Monday, March 31, 2014

What Are You Reading? (April Edition)

She's reading Pete the Cat.
Causes & Cures in the Classroom:
Getting to the Root of academic and Behavior Problems
by Margaret Searle (being read by Bobbi)
What I love about this book is the quick flow charts to get at identifying the root cause of a problem.  One flow chart dissects possible root causes of reading comprehension difficulties.  I have used the flow charts to begin collaborative discussions during a team coaching session.

Practice Perfect: 42 Rules for Getting Better at Getting Better
by Doug Lemov (being read by Bobbi)
This book was given to me by a recent acquaintance I made at a CCSS meeting - an amazing literacy coordinator from Appleton, WI.

The Proust and the Squid: The Story and Science of the Reading Brain 
by Maryanne Wolf (being read by Jaimie)
This book offers some wonderful insight into the reading brain and has given me many things to ponder, wonder, and think about.  A great professional book that is written almost in the form of a novel.

Reading Power 
by Adrienne Gear (being read by Jaimie)
This book promotes the use of effective strategies for teaching reading comprehension, specifically focusing on what students do while they are reading.

Self-Directed Writers
by Leah Mermelstein (being read by Julie)
This book gives teachers strategies on how to have a successful writing workshop by creating writers who are self-directed. Her explicit strategies include:
  • creating an appropriate physical environment
  • scaffolding instruction with shared and interactive writing
  • planning units, focus lessons, conferences, and shares that are aimed at helping students become self-directed
Close Reading and Writing From Sources
by Doug Fisher and Nancy Frey (being read by Andrea)

Interventions that Work
by Linda Dorn and Carla Soffos (being read by Heather)
Dorn and Soffos offer literacy-based interventions that fit into a RtI model.

"Developing Phonemic Awareness in Young Children"
by Hallie Kay Yopp (being read by Heather)
An article that provides a variety of activities for young readers.

"Fluency: Bridge Between Decoding and Reading Comprehension"
by John J. Pikulski and David J. Chard (being read by Heather)
An article that highlights components for an effective program that includes fluency.

"Saving the 'P' Word: Nine Guidelines for Exemplary Phonics Instruction"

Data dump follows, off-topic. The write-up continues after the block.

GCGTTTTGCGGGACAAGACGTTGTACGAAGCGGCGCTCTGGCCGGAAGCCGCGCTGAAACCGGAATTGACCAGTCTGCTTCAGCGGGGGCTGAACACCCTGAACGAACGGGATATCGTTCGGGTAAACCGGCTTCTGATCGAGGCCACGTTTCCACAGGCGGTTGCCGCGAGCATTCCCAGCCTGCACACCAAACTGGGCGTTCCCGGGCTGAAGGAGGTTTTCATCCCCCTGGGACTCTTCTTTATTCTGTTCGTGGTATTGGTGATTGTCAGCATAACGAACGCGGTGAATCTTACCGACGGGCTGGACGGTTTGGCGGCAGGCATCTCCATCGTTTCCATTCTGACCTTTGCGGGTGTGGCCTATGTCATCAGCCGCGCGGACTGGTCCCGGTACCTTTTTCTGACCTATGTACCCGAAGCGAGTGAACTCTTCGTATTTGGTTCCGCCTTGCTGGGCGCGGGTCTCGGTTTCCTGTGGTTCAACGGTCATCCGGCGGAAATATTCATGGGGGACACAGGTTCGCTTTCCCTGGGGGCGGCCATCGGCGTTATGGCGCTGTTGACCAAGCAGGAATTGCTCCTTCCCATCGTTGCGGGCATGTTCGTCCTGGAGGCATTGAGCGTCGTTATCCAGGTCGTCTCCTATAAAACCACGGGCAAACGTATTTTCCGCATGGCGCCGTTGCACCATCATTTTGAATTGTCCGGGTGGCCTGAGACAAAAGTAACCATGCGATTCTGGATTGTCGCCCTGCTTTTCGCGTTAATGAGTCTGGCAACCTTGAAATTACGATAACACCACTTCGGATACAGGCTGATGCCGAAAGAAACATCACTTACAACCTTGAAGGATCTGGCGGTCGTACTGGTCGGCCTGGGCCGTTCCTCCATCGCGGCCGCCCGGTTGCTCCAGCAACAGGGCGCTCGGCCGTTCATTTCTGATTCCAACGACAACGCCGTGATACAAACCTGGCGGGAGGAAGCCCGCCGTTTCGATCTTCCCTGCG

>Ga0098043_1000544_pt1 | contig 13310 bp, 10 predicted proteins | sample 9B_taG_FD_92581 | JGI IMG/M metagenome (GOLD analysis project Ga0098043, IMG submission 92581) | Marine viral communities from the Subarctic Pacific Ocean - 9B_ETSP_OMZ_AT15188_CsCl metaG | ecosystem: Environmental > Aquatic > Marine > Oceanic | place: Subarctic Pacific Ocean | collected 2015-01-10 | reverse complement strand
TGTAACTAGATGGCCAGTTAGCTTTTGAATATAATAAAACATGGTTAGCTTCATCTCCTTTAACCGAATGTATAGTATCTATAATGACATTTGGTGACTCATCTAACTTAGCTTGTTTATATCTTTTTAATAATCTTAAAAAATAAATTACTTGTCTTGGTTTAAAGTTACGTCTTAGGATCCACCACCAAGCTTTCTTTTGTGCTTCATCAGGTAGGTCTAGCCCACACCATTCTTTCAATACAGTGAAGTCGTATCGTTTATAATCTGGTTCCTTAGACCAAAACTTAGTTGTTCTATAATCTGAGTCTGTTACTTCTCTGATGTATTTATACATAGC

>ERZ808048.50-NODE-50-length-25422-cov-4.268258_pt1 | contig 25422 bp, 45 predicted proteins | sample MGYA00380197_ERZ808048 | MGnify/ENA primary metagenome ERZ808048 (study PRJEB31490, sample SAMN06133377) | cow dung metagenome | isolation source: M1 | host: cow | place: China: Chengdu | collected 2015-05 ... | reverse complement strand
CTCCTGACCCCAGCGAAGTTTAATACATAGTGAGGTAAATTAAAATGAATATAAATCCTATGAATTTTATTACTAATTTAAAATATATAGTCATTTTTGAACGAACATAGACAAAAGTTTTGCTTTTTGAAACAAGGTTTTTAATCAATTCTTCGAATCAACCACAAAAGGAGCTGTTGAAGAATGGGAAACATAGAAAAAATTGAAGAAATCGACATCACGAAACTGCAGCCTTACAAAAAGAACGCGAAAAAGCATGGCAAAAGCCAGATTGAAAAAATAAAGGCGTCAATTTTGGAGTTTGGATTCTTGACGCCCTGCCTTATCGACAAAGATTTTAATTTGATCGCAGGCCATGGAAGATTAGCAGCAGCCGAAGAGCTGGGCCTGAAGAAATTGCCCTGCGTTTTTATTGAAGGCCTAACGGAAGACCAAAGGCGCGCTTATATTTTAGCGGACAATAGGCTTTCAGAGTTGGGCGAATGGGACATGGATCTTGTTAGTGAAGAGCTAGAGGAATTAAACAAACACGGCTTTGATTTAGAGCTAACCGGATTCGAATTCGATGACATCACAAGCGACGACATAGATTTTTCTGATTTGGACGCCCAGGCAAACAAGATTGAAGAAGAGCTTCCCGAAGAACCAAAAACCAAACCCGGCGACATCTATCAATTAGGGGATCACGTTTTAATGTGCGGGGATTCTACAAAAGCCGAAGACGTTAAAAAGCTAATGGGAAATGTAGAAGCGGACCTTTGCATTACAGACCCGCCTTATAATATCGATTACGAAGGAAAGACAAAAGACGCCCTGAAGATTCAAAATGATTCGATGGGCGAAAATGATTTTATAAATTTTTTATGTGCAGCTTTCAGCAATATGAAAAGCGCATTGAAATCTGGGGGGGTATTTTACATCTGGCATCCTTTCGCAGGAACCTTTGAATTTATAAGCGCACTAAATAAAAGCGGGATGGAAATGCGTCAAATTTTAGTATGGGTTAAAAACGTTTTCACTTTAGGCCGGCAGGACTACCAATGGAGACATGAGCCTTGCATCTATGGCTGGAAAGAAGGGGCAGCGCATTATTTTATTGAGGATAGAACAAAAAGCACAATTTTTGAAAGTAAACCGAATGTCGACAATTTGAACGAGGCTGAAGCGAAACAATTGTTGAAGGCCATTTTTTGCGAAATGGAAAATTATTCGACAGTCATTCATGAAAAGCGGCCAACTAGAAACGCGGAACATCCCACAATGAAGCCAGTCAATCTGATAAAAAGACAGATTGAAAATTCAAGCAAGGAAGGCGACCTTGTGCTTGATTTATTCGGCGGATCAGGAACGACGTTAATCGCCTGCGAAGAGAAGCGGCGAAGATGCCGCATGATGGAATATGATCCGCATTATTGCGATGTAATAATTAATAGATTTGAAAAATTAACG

by Steven A. Stahl (being read by Heather)
An article that provides an overview of phonics, why it is important, and effective strategies.

Making Content Comprehensible for English Learners - the SIOP Model
by Jana Echevarria, MaryEllen Vogt, and Deborah J. Short (being read by Heather)
A book that provides information on effective lesson plan models for English Language Learners.

Educational Leadership (EL)
from Association of Supervision and Curriculum Development (being read by Carrie)
I continue to love by professional subscription to Educational Leadership. The articles provide a quick read for the months when getting through a full book seems impossible, and the topics are current and timely. For example, the March issue on assessment provides great opportunities for staff development and learning, with a text that was accessible and relevant.

Wednesday, March 5, 2014

Using Metacognitive Think-Alouds for Explicit Instruction

Today's post is brought to you by Bobbi Campbell.

Making Sense of the Common Core State Standards:

After several coaching experiences at one building, the literacy leadership team decided that an area of focus should be modeling what a think aloud could look like, focusing on explicit modeling of metacognitive skills. We created a video and a script for use at a school to stimulate conversation about using explicit modeling to demonstrate metacognitive skills.

The following script supports the recorded focus lesson. It can be viewed using GoogleDrive.

Monday, March 3, 2014

Don't Fall Victim to the Other Vortex

Today's post is brought to you by Andrea Reichenberger.

We’ve been dealing with more than one Polar Vortex, an Alberta Clipper, and just that normal time of year when we start to feel that teacher slump.  It’s a vortex all of it’s own and it happens in November and it happens again in February.  (This year’s Wisconsin weather isn’t helping.) As a coach, I have made it a priority to find solace and strength in my network of fellow coaches in order to help the teacher’s through this phase.  

When you add the element of change (whether it is evolving curriculums, increased accountability, or changing instructional practices), every new task presented seems overwhelming to them.  We need to be careful, frustration is contagious and negativity spreads faster and wider than any other virus.  

So, what are the positives? Teachers in my school are beginning to visit the coaching suite more often than they have in the past.  Word is out that the coaches are here to help.  Not to mention that we always have Starburst (only the Fave Reds or the Very Berry) and Dove chocolates on hand as well as a really nice couch! Lately, teachers just want to talk through an idea they have in their head, ask questions or for a resource, and sometimes they need a safe place to vent their frustrations. That is okay.  We, as coaches, just need to keep ourselves from falling victim to that vortex. (As we don’t have a choice about the other!)  We try our best to stay positive and focus on the progress that we are making. A list is always a nice visual to help remind us!

  • We have our first high school lab classroom set up with a visiting teacher already scheduled.
  • Seventeen teachers are signed up for an early morning PD session we are offering entitled: Getting Started With Close Reading.
  • Several teachers have chosen to focus on creating more student-centered classrooms and are working to incorporate the gradual release model into their instruction (AND they are excited about it!)